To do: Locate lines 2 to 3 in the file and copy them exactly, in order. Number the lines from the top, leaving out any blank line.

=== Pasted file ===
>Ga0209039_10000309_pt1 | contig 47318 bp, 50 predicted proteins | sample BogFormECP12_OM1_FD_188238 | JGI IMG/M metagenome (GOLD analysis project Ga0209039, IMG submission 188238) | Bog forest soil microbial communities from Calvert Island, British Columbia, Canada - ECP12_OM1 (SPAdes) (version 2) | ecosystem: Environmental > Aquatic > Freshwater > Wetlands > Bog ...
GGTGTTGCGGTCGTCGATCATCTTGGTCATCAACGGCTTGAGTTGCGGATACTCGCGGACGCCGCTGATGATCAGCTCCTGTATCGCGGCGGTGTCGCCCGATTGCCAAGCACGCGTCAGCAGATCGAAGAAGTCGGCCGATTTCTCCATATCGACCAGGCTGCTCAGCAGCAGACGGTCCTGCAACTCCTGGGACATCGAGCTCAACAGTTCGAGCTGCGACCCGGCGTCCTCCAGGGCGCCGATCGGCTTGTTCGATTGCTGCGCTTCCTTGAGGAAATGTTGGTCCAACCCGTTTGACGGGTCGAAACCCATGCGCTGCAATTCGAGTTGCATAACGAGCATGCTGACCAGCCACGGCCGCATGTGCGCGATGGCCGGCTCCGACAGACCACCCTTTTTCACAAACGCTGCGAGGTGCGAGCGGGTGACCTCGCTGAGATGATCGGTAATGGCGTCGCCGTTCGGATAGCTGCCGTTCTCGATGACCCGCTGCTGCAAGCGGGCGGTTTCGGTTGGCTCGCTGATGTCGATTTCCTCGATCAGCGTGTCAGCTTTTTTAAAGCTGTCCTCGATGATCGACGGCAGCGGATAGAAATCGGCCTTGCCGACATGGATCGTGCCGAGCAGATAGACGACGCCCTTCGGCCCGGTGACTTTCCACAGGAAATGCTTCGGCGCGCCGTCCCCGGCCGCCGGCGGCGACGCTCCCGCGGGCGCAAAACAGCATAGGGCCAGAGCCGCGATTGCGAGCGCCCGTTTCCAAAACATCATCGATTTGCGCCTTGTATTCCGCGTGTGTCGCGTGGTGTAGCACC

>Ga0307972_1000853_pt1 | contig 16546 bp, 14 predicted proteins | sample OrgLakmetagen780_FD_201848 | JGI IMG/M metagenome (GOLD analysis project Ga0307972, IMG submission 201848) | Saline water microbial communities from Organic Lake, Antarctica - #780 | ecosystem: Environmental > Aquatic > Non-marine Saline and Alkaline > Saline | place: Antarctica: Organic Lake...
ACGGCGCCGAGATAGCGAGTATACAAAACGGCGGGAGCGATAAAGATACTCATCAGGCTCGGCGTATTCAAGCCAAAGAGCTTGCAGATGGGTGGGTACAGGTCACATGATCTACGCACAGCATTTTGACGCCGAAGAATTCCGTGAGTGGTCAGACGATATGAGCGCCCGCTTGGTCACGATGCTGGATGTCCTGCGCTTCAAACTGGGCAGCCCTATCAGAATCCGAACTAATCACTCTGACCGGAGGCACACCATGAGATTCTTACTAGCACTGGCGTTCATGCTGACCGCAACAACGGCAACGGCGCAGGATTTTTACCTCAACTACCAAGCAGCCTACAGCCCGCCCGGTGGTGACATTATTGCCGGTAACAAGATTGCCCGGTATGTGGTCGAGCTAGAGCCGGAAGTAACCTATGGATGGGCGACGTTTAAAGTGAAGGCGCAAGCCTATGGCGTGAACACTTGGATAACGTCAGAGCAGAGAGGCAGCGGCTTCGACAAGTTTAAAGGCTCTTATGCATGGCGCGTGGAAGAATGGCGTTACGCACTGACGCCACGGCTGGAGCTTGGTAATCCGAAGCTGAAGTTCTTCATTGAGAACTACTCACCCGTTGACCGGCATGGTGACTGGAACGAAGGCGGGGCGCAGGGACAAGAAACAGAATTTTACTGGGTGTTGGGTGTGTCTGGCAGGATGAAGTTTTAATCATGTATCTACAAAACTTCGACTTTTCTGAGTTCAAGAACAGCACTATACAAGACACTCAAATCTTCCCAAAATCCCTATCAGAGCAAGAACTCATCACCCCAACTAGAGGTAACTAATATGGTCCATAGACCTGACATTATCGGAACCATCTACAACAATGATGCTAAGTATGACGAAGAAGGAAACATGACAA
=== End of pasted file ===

GGTGTTGCGGTCGTCGATCATCTTGGTCATCAACGGCTTGAGTTGCGGATACTCGCGGACGCCGCTGATGATCAGCTCCTGTATCGCGGCGGTGTCGCCCGATTGCCAAGCACGCGTCAGCAGATCGAAGAAGTCGGCCGATTTCTCCATATCGACCAGGCTGCTCAGCAGCAGACGGTCCTGCAACTCCTGGGACATCGAGCTCAACAGTTCGAGCTGCGACCCGGCGTCCTCCAGGGCGCCGATCGGCTTGTTCGATTGCTGCGCTTCCTTGAGGAAATGTTGGTCCAACCCGTTTGACGGGTCGAAACCCATGCGCTGCAATTCGAGTTGCATAACGAGCATGCTGACCAGCCACGGCCGCATGTGCGCGATGGCCGGCTCCGACAGACCACCCTTTTTCACAAACGCTGCGAGGTGCGAGCGGGTGACCTCGCTGAGATGATCGGTAATGGCGTCGCCGTTCGGATAGCTGCCGTTCTCGATGACCCGCTGCTGCAAGCGGGCGGTTTCGGTTGGCTCGCTGATGTCGATTTCCTCGATCAGCGTGTCAGCTTTTTTAAAGCTGTCCTCGATGATCGACGGCAGCGGATAGAAATCGGCCTTGCCGACATGGATCGTGCCGAGCAGATAGACGACGCCCTTCGGCCCGGTGACTTTCCACAGGAAATGCTTCGGCGCGCCGTCCCCGGCCGCCGGCGGCGACGCTCCCGCGGGCGCAAAACAGCATAGGGCCAGAGCCGCGATTGCGAGCGCCCGTTTCCAAAACATCATCGATTTGCGCCTTGTATTCCGCGTGTGTCGCGTGGTGTAGCACC

>Ga0307972_1000853_pt1 | contig 16546 bp, 14 predicted proteins | sample OrgLakmetagen780_FD_201848 | JGI IMG/M metagenome (GOLD analysis project Ga0307972, IMG submission 201848) | Saline water microbial communities from Organic Lake, Antarctica - #780 | ecosystem: Environmental > Aquatic > Non-marine Saline and Alkaline > Saline | place: Antarctica: Organic Lake...